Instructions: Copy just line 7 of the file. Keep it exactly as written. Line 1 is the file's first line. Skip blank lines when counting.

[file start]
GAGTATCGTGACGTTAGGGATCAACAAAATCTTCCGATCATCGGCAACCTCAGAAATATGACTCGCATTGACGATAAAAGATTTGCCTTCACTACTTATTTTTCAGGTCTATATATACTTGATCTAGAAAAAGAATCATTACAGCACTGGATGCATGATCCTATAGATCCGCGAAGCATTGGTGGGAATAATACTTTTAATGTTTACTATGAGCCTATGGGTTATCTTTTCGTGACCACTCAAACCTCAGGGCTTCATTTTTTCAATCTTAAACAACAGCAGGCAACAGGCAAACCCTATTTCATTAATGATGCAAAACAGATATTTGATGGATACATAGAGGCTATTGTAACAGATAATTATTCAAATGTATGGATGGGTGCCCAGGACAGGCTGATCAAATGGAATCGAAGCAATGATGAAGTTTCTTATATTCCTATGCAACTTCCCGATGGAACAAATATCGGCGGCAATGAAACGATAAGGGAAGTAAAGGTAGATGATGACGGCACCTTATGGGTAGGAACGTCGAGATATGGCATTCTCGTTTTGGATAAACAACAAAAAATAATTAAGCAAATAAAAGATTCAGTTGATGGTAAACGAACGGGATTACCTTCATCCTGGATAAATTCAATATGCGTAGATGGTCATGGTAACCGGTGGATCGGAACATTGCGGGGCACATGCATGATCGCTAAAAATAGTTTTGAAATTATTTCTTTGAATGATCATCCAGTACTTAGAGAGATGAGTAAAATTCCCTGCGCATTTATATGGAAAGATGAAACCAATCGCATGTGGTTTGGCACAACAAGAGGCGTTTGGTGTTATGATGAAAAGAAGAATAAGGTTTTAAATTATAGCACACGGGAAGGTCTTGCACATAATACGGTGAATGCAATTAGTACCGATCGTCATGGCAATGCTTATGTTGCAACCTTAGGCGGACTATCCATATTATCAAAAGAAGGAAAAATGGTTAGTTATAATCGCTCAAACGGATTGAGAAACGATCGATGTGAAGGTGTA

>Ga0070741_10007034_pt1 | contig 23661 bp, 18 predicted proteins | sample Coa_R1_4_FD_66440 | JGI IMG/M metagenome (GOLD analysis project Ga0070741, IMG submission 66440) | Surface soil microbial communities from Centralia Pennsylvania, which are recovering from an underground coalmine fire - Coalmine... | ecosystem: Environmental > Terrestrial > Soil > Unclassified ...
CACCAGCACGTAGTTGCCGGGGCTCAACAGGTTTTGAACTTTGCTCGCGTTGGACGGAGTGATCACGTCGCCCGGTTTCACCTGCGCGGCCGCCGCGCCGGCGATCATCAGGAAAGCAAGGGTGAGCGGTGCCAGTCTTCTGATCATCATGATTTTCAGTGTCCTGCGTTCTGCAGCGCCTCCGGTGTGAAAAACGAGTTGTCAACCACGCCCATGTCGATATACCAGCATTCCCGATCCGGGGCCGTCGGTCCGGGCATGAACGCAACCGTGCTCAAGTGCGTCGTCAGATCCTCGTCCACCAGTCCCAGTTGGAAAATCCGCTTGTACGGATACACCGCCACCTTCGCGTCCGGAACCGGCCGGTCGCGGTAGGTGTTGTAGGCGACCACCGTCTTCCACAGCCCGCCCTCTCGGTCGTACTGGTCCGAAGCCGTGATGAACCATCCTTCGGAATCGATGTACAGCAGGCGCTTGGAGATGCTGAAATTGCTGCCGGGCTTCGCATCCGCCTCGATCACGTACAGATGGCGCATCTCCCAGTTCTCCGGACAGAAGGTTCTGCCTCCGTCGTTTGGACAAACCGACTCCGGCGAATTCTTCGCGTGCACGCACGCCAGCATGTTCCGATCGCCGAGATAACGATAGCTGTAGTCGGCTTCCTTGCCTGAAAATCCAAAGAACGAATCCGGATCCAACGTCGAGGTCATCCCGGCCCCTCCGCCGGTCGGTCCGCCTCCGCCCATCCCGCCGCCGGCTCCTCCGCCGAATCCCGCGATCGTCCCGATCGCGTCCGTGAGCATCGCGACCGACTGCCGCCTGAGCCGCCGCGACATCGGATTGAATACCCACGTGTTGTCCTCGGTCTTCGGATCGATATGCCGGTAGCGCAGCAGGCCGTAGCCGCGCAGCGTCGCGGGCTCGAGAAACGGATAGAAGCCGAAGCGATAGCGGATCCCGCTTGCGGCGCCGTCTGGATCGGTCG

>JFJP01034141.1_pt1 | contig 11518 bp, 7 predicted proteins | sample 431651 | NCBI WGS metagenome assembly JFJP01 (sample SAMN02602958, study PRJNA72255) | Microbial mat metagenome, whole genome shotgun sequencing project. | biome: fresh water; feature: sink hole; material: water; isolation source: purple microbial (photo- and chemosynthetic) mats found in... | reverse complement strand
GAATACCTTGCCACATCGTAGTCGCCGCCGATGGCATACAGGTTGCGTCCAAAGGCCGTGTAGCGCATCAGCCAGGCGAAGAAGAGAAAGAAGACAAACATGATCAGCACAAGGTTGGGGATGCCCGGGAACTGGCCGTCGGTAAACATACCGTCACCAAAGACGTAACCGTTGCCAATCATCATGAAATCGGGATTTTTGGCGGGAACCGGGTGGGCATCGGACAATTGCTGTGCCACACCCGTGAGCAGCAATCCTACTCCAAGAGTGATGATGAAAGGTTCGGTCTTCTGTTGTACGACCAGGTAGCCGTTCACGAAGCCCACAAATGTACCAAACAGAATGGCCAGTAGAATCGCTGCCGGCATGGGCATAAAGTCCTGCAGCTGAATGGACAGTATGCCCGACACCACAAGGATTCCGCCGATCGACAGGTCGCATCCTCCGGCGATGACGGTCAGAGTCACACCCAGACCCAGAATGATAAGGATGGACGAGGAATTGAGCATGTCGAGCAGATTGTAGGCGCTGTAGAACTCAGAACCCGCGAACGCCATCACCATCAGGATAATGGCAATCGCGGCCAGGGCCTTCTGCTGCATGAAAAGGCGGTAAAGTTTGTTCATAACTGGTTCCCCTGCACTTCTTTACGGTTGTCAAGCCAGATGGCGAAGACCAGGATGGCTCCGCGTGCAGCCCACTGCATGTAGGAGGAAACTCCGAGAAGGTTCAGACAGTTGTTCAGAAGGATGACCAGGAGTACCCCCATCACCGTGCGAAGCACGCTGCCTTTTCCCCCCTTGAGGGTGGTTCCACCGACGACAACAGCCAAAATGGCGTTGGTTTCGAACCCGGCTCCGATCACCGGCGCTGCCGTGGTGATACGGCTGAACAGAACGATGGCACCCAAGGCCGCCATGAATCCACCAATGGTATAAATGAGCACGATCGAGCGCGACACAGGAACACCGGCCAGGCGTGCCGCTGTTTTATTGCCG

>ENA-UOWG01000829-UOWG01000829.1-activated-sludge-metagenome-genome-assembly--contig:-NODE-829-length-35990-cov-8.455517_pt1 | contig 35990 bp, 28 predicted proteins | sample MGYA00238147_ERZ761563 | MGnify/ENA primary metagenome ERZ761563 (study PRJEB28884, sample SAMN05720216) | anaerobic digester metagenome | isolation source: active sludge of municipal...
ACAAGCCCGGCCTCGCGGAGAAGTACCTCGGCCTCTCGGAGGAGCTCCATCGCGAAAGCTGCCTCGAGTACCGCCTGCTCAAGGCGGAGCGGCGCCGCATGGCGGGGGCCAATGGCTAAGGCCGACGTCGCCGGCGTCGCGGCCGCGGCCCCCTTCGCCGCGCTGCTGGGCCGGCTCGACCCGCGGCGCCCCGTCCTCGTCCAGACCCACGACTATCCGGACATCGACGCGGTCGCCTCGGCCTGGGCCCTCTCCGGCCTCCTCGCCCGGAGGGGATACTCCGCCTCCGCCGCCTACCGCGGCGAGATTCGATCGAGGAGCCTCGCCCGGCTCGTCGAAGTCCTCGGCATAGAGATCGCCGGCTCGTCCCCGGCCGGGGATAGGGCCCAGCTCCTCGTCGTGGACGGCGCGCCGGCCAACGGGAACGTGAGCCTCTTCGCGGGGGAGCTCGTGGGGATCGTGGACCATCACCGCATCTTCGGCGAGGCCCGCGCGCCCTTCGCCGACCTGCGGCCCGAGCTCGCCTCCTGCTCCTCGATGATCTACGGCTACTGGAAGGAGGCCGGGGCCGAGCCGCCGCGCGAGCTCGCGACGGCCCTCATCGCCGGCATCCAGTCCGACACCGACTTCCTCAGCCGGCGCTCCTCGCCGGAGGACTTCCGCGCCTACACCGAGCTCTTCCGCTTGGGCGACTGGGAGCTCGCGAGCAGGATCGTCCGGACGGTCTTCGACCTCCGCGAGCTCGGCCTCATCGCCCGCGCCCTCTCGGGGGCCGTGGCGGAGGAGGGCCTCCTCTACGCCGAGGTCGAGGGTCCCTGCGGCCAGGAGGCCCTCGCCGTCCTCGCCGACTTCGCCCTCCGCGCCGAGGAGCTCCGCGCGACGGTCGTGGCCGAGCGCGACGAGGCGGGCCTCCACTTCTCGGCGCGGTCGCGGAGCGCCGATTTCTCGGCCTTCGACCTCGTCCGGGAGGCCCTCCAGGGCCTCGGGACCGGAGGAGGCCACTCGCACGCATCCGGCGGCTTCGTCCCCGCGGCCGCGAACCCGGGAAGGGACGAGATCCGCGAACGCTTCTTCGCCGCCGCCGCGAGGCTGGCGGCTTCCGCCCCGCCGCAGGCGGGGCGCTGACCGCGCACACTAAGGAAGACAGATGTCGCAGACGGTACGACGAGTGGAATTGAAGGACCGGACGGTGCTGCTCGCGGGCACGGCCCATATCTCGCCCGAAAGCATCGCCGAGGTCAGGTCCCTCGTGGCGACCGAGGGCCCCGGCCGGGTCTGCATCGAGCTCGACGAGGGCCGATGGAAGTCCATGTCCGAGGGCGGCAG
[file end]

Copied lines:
ACAAGCCCGGCCTCGCGGAGAAGTACCTCGGCCTCTCGGAGGAGCTCCATCGCGAAAGCTGCCTCGAGTACCGCCTGCTCAAGGCGGAGCGGCGCCGCATGGCGGGGGCCAATGGCTAAGGCCGACGTCGCCGGCGTCGCGGCCGCGGCCCCCTTCGCCGCGCTGCTGGGCCGGCTCGACCCGCGGCGCCCCGTCCTCGTCCAGACCCACGACTATCCGGACATCGACGCGGTCGCCTCGGCCTGGGCCCTCTCCGGCCTCCTCGCCCGGAGGGGATACTCCGCCTCCGCCGCCTACCGCGGCGAGATTCGATCGAGGAGCCTCGCCCGGCTCGTCGAAGTCCTCGGCATAGAGATCGCCGGCTCGTCCCCGGCCGGGGATAGGGCCCAGCTCCTCGTCGTGGACGGCGCGCCGGCCAACGGGAACGTGAGCCTCTTCGCGGGGGAGCTCGTGGGGATCGTGGACCATCACCGCATCTTCGGCGAGGCCCGCGCGCCCTTCGCCGACCTGCGGCCCGAGCTCGCCTCCTGCTCCTCGATGATCTACGGCTACTGGAAGGAGGCCGGGGCCGAGCCGCCGCGCGAGCTCGCGACGGCCCTCATCGCCGGCATCCAGTCCGACACCGACTTCCTCAGCCGGCGCTCCTCGCCGGAGGACTTCCGCGCCTACACCGAGCTCTTCCGCTTGGGCGACTGGGAGCTCGCGAGCAGGATCGTCCGGACGGTCTTCGACCTCCGCGAGCTCGGCCTCATCGCCCGCGCCCTCTCGGGGGCCGTGGCGGAGGAGGGCCTCCTCTACGCCGAGGTCGAGGGTCCCTGCGGCCAGGAGGCCCTCGCCGTCCTCGCCGACTTCGCCCTCCGCGCCGAGGAGCTCCGCGCGACGGTCGTGGCCGAGCGCGACGAGGCGGGCCTCCACTTCTCGGCGCGGTCGCGGAGCGCCGATTTCTCGGCCTTCGACCTCGTCCGGGAGGCCCTCCAGGGCCTCGGGACCGGAGGAGGCCACTCGCACGCATCCGGCGGCTTCGTCCCCGCGGCCGCGAACCCGGGAAGGGACGAGATCCGCGAACGCTTCTTCGCCGCCGCCGCGAGGCTGGCGGCTTCCGCCCCGCCGCAGGCGGGGCGCTGACCGCGCACACTAAGGAAGACAGATGTCGCAGACGGTACGACGAGTGGAATTGAAGGACCGGACGGTGCTGCTCGCGGGCACGGCCCATATCTCGCCCGAAAGCATCGCCGAGGTCAGGTCCCTCGTGGCGACCGAGGGCCCCGGCCGGGTCTGCATCGAGCTCGACGAGGGCCGATGGAAGTCCATGTCCGAGGGCGGCAG